A "tourist route" in a place where the experience of the landscape is the most crucial ingredient of the tourist attraction is a bit awkward, most of the times. That's because the inherent ideologies behind the two aspects don't match. "Nature" implicitly means "roaming free in the wilderness", whereas a "tourist route" means "being guided along a fixed path".
The logical conclusion is that a good tourist route is one along which one is guided through nature, but gives you the feeling that the nature is guiding you, not the route. The route should be adding to the landscape. And the landscape shouldn't be dominated by the visual/sensory effect of the route, of course.
And that's precisely what RRF (Reiuld Ramstad Architekter) did for their project of the Trollstigen national tourist route in Norway. The route is adapted to the atmosphere and the temper of the nature it follows. The architecture can be read as a series of clear and precise transitions between natural landscape and planned places. The two meet, interact, but never fully mingle. And nature plays the most dominant role.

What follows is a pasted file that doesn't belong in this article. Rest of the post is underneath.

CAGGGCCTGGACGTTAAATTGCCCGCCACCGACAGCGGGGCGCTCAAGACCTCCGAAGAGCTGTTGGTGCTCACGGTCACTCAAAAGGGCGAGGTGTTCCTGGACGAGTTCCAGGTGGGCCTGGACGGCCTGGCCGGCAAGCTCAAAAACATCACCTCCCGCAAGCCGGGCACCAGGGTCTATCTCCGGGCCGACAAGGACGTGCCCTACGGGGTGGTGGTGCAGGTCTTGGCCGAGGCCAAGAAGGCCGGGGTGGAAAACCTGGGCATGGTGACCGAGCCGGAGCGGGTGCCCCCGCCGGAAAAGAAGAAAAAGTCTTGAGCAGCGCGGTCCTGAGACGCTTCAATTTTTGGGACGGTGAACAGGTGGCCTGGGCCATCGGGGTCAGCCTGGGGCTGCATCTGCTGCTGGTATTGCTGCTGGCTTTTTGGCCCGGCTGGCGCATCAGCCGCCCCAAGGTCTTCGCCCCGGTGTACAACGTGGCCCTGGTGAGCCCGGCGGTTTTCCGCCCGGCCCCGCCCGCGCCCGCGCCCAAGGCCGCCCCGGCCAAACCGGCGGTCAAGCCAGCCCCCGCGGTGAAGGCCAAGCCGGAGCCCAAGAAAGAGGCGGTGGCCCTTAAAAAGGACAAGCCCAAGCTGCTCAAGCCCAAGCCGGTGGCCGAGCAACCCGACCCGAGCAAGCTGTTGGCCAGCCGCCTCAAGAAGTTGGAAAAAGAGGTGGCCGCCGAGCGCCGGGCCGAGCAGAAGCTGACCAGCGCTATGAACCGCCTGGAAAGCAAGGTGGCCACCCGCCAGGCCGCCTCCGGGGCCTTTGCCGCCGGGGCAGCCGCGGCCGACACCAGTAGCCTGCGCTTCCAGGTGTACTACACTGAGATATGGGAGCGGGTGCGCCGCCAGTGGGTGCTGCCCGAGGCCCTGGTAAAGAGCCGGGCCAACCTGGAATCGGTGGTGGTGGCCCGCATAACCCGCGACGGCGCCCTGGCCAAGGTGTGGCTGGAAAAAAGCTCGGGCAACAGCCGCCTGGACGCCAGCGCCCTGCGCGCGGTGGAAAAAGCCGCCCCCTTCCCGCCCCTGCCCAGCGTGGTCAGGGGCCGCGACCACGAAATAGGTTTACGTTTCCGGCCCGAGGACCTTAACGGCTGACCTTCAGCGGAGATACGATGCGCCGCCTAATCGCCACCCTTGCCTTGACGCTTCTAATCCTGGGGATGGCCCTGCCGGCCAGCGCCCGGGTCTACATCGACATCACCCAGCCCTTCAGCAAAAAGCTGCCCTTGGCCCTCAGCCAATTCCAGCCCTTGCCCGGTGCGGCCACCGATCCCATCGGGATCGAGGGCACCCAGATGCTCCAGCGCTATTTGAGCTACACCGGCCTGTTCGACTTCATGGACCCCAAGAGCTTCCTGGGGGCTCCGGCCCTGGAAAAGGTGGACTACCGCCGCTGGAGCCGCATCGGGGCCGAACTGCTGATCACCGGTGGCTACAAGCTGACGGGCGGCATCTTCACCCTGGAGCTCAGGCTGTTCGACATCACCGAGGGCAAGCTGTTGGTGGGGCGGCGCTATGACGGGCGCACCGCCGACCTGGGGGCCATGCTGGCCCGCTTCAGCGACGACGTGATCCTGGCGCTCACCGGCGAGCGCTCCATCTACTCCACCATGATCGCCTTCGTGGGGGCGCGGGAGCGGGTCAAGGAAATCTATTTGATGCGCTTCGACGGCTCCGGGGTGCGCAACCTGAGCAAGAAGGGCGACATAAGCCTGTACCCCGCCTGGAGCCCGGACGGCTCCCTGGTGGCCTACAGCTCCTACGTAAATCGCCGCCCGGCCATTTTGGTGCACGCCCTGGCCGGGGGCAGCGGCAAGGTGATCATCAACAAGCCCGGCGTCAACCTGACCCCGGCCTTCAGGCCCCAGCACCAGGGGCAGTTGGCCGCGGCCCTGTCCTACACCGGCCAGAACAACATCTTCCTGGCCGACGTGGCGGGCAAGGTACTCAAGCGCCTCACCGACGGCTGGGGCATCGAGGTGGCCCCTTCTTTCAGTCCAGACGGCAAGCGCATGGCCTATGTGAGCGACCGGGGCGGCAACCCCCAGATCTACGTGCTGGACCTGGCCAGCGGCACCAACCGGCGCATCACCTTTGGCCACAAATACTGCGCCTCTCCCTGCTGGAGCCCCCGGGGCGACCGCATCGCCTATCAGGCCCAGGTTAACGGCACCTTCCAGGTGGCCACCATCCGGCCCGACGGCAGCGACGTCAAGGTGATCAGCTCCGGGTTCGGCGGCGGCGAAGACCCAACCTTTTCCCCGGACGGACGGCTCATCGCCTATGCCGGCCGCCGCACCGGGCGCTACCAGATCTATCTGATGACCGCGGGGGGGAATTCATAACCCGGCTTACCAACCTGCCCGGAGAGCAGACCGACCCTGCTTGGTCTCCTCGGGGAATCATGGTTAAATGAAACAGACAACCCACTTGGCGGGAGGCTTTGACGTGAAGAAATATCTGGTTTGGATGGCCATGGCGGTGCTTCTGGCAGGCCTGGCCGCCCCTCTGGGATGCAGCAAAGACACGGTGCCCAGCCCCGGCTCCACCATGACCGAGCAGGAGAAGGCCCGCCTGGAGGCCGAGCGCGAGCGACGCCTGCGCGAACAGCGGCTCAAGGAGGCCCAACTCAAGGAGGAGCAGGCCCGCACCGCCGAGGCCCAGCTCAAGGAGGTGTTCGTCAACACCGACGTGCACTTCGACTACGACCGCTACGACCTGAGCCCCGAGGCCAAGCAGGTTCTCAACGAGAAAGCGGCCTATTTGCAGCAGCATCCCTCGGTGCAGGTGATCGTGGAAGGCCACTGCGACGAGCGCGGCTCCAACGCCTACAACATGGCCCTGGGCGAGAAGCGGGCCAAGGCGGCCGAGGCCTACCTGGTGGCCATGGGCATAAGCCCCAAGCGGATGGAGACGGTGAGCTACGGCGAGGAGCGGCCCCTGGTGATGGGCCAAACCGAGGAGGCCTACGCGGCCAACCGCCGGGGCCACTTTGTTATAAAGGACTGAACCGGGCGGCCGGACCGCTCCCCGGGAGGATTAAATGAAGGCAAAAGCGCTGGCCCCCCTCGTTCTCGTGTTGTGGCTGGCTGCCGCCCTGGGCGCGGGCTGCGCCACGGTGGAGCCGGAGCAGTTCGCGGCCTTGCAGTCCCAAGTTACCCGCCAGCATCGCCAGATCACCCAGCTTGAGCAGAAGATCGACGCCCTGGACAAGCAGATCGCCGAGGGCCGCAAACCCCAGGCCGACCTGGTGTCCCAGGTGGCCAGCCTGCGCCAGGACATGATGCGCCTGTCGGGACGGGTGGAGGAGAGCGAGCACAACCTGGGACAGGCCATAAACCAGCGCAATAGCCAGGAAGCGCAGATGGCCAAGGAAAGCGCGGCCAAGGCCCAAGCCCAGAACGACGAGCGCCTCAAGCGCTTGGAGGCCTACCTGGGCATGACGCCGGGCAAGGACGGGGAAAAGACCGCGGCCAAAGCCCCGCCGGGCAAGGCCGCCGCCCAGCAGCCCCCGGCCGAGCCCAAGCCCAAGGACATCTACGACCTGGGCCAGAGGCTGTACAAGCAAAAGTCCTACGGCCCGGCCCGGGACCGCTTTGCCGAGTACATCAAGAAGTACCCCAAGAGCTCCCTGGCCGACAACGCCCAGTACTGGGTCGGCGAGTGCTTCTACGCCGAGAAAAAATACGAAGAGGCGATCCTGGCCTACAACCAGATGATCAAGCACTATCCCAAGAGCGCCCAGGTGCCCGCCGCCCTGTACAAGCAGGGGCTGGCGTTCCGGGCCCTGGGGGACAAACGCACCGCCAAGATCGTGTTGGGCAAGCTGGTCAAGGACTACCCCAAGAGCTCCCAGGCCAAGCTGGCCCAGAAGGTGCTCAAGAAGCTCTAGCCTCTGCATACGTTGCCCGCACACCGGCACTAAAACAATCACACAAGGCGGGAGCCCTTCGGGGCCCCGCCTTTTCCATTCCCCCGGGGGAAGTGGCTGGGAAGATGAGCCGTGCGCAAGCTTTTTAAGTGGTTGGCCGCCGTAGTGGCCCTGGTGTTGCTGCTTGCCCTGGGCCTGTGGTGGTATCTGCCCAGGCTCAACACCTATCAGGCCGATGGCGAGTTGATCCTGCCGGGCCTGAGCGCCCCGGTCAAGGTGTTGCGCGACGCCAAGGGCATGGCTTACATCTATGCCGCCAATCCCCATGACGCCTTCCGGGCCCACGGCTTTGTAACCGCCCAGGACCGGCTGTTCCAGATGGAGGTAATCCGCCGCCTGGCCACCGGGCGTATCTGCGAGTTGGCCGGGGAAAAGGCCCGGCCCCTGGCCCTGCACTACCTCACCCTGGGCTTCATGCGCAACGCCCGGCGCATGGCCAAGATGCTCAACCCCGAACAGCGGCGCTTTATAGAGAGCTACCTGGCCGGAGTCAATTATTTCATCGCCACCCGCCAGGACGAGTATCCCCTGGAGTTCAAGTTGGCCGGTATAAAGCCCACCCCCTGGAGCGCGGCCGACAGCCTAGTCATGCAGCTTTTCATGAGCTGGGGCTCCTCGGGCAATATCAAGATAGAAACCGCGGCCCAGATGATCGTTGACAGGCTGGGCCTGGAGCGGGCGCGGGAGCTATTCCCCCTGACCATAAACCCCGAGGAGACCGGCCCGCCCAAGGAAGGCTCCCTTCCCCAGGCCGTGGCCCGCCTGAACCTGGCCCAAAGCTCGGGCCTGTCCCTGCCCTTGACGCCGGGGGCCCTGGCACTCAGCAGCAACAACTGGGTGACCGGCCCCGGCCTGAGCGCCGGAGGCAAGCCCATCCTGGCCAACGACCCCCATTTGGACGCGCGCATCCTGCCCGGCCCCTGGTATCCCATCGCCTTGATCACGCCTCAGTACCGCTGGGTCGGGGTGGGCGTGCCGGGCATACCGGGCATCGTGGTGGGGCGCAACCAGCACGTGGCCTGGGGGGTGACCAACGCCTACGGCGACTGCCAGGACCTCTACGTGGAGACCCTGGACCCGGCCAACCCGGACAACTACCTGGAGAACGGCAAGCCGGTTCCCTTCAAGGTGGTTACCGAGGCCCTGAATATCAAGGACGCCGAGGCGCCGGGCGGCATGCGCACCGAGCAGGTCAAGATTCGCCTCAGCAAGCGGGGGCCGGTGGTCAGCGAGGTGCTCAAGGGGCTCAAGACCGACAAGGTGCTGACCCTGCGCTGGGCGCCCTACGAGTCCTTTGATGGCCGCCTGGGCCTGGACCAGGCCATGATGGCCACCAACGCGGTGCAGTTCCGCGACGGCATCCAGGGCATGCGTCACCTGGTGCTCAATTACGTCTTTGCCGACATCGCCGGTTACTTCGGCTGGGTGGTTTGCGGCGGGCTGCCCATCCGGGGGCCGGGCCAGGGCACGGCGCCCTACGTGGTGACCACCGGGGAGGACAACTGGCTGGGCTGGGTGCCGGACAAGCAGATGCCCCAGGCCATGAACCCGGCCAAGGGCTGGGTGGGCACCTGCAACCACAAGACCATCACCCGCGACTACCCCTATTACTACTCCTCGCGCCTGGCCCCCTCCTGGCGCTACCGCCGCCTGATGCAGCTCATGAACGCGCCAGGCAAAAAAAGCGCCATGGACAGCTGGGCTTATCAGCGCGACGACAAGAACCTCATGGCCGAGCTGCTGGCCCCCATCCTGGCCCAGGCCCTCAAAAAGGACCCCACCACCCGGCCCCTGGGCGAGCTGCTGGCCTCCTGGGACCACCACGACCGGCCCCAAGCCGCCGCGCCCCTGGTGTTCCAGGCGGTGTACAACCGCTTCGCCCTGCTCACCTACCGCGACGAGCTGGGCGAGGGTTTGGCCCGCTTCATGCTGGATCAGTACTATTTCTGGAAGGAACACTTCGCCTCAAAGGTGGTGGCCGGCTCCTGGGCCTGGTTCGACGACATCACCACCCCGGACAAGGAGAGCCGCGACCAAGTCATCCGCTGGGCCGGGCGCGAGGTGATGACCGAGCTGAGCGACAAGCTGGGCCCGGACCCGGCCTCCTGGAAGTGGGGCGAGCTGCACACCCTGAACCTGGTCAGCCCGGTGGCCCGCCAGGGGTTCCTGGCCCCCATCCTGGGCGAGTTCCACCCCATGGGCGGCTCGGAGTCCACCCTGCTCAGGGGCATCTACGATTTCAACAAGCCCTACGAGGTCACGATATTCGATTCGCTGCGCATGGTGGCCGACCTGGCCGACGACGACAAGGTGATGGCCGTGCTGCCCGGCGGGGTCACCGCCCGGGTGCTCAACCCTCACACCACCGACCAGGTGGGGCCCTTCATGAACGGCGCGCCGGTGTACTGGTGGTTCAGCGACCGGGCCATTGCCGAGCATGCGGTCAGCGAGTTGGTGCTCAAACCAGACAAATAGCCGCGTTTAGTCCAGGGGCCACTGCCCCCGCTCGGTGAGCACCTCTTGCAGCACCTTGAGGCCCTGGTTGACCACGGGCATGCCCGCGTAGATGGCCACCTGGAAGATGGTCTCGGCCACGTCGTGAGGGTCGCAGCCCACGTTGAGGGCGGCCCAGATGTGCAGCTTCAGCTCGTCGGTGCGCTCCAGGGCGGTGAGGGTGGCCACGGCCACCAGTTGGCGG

The Trollstigen national tourist route is currently under construction, and will be finished in 2010.